There were actually an unusually high number of joyous events. We test-drove each other’s new cars,

Porsche

Abarth

toured the downtown where the movie Big Stone Gap was filmed,

Big Stone Gap

and hung out with Big Foot at Flag Rock.

Big Foot

But being with my family is often a source of pain, as well. There is a plethora of mental illness to deal with. More severe than what I see in my job. At some level I think I became a psychologist in an attempt to heal my family, yet I have probably been the least helpful to them as a professional. I guess that’s why it’s better to see someone who can be objective.

People have lots of misconceptions about how feelings work. One of them is that positive and negative feelings are mutually exclusive. But that’s not true; joy and pain sit side by side. When your daughter or son walks down the isle, you may be crying both tears of joy and sadness. And when you visit your family, you may be jumping for joy and feeling dread and helplessness at the same time.

I often tell clients that being human requires us to experience the full range of emotions, and loving someone is a good example of this. Sometimes I find it overwhelming. When you feel other people’s feelings to the extent that I do, feeling twice as much joy and pain can be too much, even if they are people that you love. And when your job requires that you sit with pain every day, it can be hard to make it to the end of every term without crashing and burning.

But quitting my job and giving up my family are not an option. So I guess I will have to continue to wrestle with how to find the middle ground between joy and pain, closeness and distance, self-care and self-sacrifice.

Fortunately, blogging really helps.

Boundaries, Part 3

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Last night I was reading “The Girl on the Train” for book club, and one of the characters describes how she feels like someone has been in her house and has touched all of her stuff, even though nothing is out of place. I don’t know why yet, but my guess is that her intuition is correct.

It reminded me of this time when I came home and felt the same way. Except something was out of place. The TV was on some channel that I never watch. I was momentarily afraid. Then I called my boyfriend at the time and he said he had gone into my house to hang out for a while because he was hiding from his ex-wife. I thought that was weird. Why in the world would he not have told me that? Or asked me if he could go to my place? Why did he just feel like he could go over there like it belonged to him?

There were other similar things that he did that used to drive me crazy. Use my mugs and then take them home and put them in his cabinets. Go into my drawers and wear my t-shirts and then take them home and put them in his drawers. Pick up my computer and start using it without asking me. Change the saved radio stations in my car to the ones that he listened to. No matter how many times I told him not to do these things. It enraged me.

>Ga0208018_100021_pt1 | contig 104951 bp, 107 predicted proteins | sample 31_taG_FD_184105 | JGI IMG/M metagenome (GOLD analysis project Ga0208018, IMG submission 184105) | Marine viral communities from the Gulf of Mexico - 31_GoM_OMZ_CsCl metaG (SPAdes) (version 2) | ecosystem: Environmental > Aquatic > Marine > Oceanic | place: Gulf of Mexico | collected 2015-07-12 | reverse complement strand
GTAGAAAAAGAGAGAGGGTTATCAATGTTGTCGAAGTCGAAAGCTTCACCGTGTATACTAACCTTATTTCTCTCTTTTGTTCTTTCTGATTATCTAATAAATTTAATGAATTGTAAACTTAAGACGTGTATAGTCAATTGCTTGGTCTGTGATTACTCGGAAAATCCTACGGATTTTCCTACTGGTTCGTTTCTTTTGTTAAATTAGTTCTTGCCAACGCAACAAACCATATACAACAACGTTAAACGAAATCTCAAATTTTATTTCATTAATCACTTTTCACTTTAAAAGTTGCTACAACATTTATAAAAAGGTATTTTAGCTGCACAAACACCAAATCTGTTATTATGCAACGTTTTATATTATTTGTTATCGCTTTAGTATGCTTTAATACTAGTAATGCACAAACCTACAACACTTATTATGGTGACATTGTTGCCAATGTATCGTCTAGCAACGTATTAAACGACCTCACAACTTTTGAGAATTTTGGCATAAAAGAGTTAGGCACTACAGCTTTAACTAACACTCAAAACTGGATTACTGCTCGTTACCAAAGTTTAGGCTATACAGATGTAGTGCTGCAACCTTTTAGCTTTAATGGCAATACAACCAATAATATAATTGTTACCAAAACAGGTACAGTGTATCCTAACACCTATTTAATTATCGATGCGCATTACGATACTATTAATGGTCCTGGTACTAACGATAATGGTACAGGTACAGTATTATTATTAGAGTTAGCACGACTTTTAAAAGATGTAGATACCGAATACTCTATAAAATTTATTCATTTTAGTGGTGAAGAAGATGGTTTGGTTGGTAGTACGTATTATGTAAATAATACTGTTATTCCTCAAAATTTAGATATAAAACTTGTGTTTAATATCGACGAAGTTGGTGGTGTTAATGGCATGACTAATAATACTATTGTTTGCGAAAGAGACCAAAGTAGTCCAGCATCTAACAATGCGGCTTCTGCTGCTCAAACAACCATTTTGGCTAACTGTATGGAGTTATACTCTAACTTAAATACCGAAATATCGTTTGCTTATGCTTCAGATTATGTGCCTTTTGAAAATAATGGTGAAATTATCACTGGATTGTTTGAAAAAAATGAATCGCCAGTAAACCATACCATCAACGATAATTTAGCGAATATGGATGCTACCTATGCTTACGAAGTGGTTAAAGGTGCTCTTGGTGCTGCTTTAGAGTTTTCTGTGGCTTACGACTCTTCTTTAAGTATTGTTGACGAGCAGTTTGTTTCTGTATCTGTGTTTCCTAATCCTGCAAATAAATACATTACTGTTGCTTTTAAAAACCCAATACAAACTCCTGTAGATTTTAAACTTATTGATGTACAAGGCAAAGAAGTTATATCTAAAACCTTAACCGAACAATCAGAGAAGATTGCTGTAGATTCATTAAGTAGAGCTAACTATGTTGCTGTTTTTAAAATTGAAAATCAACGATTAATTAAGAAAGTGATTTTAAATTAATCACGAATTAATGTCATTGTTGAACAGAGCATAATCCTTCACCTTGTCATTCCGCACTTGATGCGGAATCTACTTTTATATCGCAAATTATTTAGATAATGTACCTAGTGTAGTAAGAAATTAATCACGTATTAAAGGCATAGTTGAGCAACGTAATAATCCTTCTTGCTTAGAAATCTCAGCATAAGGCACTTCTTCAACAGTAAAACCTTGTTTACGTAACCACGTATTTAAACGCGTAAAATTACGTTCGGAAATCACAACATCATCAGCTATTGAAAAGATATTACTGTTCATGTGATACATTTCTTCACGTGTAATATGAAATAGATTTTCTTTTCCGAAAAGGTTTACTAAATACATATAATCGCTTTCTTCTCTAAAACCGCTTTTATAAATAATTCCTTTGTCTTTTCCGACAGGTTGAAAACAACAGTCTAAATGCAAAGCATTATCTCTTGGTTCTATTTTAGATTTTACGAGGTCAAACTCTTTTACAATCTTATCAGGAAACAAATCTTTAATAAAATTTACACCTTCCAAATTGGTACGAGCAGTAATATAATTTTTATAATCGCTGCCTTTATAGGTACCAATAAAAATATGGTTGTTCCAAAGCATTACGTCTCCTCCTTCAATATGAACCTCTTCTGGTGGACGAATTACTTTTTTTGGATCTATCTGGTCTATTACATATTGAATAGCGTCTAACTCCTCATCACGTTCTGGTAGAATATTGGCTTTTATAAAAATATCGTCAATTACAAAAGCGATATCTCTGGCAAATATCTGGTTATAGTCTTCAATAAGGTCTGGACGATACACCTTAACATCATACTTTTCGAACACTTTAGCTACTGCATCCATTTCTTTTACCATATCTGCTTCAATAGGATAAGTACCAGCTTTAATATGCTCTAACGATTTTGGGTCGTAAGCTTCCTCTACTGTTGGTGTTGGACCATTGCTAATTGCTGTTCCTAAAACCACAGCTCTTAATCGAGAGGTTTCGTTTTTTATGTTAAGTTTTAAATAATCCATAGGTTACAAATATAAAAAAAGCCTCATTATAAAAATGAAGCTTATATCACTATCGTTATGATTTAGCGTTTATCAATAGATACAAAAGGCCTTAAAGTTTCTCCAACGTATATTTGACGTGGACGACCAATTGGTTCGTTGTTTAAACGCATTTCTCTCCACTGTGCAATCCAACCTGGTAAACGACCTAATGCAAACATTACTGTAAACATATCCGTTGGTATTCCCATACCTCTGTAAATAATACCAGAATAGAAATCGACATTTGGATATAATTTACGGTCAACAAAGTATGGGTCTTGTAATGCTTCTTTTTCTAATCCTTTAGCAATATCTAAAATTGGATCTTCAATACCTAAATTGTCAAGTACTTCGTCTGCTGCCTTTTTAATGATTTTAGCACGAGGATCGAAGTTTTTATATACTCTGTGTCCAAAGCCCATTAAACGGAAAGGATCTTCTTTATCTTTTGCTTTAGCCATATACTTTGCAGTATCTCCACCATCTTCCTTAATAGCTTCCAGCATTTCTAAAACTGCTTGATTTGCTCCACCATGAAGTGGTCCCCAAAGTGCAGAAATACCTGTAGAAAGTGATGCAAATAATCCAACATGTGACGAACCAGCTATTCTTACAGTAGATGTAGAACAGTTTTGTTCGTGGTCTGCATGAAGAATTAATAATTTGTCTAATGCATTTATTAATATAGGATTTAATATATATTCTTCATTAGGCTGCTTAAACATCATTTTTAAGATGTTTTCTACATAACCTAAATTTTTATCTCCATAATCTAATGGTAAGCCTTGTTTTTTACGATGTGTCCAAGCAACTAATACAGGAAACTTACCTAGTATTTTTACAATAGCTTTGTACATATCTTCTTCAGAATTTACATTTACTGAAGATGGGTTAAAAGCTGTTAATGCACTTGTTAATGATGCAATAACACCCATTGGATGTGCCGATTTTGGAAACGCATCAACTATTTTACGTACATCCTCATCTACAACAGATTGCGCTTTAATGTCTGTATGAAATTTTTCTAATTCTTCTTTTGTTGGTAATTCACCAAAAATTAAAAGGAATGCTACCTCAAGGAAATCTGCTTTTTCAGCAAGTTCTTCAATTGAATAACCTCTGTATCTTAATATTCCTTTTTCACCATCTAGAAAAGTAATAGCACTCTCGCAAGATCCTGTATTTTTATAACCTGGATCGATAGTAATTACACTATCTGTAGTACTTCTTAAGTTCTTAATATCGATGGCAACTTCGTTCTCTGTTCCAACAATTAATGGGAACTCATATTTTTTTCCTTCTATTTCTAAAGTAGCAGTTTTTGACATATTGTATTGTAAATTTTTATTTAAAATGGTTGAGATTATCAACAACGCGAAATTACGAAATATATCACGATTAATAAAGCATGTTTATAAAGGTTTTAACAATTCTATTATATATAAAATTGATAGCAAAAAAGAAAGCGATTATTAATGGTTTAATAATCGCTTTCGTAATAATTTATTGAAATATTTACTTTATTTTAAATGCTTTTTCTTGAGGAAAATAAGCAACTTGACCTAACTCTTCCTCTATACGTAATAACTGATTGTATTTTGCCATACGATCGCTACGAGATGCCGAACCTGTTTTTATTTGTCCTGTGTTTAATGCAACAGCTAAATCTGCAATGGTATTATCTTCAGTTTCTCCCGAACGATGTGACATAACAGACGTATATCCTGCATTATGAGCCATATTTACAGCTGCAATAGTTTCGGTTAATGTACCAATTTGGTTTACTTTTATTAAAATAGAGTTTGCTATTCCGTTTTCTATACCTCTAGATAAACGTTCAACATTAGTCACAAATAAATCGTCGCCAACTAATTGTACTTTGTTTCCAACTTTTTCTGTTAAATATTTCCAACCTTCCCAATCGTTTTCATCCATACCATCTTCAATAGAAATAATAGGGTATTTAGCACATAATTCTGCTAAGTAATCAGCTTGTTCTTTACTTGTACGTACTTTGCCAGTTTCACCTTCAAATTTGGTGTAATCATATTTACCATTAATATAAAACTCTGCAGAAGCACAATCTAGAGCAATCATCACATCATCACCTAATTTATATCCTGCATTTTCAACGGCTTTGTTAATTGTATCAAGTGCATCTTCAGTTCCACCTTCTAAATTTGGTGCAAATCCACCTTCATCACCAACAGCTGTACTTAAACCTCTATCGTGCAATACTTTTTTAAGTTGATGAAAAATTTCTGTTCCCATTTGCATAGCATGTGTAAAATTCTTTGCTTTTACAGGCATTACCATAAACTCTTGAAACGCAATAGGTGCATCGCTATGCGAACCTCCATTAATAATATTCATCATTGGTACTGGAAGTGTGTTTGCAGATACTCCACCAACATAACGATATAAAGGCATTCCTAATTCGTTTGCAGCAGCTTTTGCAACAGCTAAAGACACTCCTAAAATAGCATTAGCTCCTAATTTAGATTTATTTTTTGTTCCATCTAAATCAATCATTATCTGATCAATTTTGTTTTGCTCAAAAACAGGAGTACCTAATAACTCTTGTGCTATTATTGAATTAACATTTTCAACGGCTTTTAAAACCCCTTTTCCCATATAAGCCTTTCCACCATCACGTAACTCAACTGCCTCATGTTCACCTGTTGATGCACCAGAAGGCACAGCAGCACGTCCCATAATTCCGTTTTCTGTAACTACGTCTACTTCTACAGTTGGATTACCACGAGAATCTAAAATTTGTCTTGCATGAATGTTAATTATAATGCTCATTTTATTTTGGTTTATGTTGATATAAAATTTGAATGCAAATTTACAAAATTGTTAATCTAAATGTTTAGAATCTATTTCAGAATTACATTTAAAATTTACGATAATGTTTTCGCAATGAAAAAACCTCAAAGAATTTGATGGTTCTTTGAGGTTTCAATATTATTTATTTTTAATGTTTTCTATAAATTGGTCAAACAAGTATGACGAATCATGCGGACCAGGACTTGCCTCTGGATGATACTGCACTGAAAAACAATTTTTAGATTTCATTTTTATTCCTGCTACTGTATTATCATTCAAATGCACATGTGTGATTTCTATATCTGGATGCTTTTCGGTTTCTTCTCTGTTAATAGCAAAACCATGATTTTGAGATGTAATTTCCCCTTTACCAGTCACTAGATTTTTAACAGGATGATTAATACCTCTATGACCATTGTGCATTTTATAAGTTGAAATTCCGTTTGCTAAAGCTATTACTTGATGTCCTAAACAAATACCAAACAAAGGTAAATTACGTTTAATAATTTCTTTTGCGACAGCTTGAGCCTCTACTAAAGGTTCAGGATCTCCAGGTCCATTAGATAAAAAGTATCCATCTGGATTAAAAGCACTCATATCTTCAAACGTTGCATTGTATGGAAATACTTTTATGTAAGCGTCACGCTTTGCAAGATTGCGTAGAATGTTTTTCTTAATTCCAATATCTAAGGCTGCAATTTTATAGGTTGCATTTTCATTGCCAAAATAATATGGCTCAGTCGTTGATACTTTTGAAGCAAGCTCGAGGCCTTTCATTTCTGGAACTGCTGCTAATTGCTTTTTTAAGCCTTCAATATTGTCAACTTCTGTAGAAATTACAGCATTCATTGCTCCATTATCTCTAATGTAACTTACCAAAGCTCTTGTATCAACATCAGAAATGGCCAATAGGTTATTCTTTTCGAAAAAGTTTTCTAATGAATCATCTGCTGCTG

There were psychological boundary violations, too. He would purposely not respond to my calls and texts when he was up to something and would then accuse me of being too needy. In retrospect, it’s pretty clear that he was the one who needed me, but it struck a cord with me, so I didn’t know which one of us was crazy. Maybe we both were.

Although it was mostly him.

When these memories come up, I’m glad that I’m not in a relationship. I continue to struggle with not knowing when I’m feeling someone else’s feelings. It all feels the same to me. It makes it a little easier if there’s no one here in my life, invading my physical and psychological space. But how long do I have to be alone before I know that it’s safe to invite someone back in?

This ex who could not differentiate my stuff from his own once told me that as a kid he used to have nightmares of being in a room with no walls. That would be a terrifying thing. I imagine maintaining or protecting boundaries is easier to do if there are already walls built into the spaces in your mind. But how do you know where to put them, if all of your life there’s just been this undefined space?

I still don’t have the answer for that. Although one clue seems to be that, if I meet someone and the thought of them makes me anxious or angry, that’s probably a sign that I might not want to go out with them.

Two Year Progress Report

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Today is my blog’s 2nd birthday. Woo hoo! And I have to say, I’m really proud of myself. I started this blog because I wanted to write a book and this seemed like the best way to force myself to show my writing to other people and to develop content. I also wanted to prove to myself, and to others, that sharing our vulnerabilities is the best way to accept ourselves.

I did not, however, expect to make so many meaningful connections with other people–even though intellectually I knew this is also one of the benefits of sharing our vulnerabilities. And I did not expect my blog to be the best therapy I’ve ever received.

I know a lot of people share tips on how to have a successful blog on their birthdays, but I thought I’d share the things I’ve learned about myself through blogging that have made my life better instead.